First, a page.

OpenVL is the future of developer-friendly computer vision - existing vision frameworks provide access at a very low level, such as individual algorithm names (often named after their inventor), while OpenVL provides a higher-level abstraction to hide the details of sophisticated vision techniques: developers use a task-centred API to supply a description of the problem, and OpenVL interprets the description and provides a solution.

The OpenVL computer vision abstraction will support hardware acceleration and multiple platforms (mobile, cloud, desktop, console), and therefore also allows vendor-specific implementations. We are committed to making it an open API available to everyone (and hope to make it an open standard); Continue reading...
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Gregor Miller (General Chair)
Daesik Jang and Kenji Mase (Programme Chairs)

Winter Vision Meetings (WVM2013)
Tampa, Florida, U.S.A., 15th-17th January 2013


OpenVL proudly sponsors the 1st Workshop on User-Centred Computer Vision (UCCV'13), to be held as part of the IEEE Winter Vision Meetings in Tampa, Florida, U.S.A. in January 2013. UCCV is a one day workshop intended to provide a forum to discuss the creation of intuitive, interactive and accessible computer vision technologies.

The majority of researchers in computer vision focus on advancing the state-of-the-art in algorithms and methods; there is very little focus on how the state-of-the-art can be usefully presented to the majority of people. Research is required to provide new technology to address the shortcomings in the usability of computer vision.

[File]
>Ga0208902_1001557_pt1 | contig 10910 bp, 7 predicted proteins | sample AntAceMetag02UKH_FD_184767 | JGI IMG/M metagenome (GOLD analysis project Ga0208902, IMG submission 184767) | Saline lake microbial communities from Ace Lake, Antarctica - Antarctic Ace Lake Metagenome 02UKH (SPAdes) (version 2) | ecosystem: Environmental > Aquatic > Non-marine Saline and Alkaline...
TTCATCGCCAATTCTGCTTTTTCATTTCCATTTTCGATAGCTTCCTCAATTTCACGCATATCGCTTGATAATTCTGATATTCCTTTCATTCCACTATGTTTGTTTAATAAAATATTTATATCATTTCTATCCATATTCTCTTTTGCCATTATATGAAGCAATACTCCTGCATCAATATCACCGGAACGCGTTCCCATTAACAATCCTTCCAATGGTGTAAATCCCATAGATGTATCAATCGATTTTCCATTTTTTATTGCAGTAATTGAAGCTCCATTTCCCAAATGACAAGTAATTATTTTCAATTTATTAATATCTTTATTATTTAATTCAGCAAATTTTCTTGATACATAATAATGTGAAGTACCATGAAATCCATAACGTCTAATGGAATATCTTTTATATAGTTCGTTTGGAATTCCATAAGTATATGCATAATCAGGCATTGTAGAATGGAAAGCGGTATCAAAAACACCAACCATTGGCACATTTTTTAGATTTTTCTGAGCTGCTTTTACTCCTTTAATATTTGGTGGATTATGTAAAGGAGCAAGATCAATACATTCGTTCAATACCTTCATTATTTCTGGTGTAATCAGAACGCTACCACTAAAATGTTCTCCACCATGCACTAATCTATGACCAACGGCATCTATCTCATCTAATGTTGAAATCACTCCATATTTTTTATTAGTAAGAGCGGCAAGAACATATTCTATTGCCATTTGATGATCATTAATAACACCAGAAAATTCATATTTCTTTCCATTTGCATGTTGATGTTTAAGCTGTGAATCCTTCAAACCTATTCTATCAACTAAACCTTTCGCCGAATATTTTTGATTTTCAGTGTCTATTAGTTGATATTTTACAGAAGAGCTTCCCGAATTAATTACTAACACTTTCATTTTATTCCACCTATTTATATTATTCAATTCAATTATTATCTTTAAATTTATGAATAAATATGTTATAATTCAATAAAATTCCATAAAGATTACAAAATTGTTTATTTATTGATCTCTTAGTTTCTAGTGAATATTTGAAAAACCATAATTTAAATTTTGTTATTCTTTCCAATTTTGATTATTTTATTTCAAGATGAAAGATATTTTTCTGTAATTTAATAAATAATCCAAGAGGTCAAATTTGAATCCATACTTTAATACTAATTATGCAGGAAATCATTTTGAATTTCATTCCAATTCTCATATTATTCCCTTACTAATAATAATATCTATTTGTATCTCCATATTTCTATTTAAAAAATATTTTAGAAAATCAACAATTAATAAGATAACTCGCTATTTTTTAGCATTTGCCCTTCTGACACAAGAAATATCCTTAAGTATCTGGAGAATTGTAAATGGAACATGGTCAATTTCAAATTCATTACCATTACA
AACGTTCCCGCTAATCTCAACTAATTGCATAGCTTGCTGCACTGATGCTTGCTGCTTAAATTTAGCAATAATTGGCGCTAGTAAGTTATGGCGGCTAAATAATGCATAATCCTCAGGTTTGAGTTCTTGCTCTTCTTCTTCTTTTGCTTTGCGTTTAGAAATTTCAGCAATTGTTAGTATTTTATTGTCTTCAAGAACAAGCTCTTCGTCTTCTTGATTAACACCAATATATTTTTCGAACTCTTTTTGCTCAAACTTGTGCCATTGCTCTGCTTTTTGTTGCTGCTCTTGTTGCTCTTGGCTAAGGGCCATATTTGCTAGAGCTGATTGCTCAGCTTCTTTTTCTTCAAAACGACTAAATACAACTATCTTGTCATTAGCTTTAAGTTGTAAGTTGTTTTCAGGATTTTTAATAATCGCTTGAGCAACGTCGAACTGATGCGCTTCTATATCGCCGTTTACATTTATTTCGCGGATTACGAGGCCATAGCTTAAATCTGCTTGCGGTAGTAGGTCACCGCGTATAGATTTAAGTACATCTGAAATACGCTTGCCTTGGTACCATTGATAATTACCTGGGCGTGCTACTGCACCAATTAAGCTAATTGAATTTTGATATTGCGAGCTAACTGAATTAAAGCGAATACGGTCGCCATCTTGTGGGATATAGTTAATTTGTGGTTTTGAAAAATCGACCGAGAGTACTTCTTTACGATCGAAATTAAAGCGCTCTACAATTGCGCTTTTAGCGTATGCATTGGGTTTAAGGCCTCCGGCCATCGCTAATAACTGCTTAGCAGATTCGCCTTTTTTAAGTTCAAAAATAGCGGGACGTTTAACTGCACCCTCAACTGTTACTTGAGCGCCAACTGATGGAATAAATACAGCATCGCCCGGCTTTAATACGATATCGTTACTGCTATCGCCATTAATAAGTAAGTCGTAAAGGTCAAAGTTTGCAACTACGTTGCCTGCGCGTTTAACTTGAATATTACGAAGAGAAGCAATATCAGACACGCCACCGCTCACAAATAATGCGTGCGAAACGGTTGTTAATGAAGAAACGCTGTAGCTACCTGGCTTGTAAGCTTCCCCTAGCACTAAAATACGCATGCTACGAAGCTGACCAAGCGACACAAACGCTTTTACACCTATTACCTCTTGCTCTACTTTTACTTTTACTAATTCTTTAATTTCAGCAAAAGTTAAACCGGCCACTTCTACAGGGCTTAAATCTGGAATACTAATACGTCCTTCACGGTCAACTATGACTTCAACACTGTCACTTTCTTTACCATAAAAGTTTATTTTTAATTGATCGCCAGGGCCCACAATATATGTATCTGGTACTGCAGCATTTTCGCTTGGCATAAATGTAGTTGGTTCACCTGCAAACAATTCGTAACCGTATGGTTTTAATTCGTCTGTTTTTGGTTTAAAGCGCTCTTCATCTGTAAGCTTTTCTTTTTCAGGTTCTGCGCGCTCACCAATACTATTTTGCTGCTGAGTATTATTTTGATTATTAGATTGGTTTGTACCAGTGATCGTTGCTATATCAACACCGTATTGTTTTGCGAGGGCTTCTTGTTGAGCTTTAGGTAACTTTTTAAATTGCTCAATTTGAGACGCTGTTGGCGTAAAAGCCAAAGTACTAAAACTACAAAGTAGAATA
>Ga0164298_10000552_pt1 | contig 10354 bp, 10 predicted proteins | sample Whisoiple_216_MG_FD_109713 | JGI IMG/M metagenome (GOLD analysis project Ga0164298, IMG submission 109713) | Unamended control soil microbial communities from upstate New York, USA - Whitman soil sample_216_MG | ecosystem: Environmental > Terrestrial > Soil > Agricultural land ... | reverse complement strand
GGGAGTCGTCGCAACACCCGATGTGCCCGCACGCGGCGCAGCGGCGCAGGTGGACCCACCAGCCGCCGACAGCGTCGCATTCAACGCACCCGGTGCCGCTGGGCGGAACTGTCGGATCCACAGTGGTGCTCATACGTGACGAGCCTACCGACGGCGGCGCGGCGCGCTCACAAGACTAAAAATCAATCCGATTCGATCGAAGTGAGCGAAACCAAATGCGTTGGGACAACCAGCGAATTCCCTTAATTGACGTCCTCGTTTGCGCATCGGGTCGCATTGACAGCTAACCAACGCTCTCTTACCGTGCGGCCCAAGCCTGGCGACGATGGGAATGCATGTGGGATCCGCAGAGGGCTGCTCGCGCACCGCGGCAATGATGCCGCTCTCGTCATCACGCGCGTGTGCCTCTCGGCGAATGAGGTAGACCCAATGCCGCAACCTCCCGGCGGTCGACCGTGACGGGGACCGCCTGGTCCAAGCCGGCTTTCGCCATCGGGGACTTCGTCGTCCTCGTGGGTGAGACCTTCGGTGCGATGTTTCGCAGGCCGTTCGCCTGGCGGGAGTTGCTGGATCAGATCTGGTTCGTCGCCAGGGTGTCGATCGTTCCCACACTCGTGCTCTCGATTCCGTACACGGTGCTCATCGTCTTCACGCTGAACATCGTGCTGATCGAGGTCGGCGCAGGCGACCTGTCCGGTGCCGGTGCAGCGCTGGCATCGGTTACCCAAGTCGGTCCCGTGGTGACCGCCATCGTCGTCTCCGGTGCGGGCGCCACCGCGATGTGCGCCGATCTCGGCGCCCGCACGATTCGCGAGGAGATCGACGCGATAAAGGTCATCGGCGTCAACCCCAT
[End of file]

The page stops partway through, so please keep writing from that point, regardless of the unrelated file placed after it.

The workshop will bring together researchers from academia and industry in the fields of computer vision and human-computer interaction to discuss the state-of-the-art in HCI for Vision. We invite the submission of original, high quality research papers on user-centred, interactive or accessible computer vision. Areas of interest include (but not limited to):
  • Vision systems/frameworks designed for use by non-experts
  • Visual or Integrated Development Environments for vision system design
  • High-level abstractions of vision algorithms
  • Algorithm/Task/User level API design
  • Detection/tracking/recognition of a physical person as input to an interactive system
  • Interpretation of user input such as descriptions, sketches, images or video
  • Automatic or interactive algorithm selection
  • Automatic or interactive task selection
  • Automatic or interactive parameter tuning for vision algorithms
  • Using compute vision to exploit meaningful user interaction
  • Case studies on user-centred computer vision
  • Interactive/supervised correction of weaknesses in the current state-of-the-art in computer vision
  • Evaluation of vision interfaces (e.g. through user studies)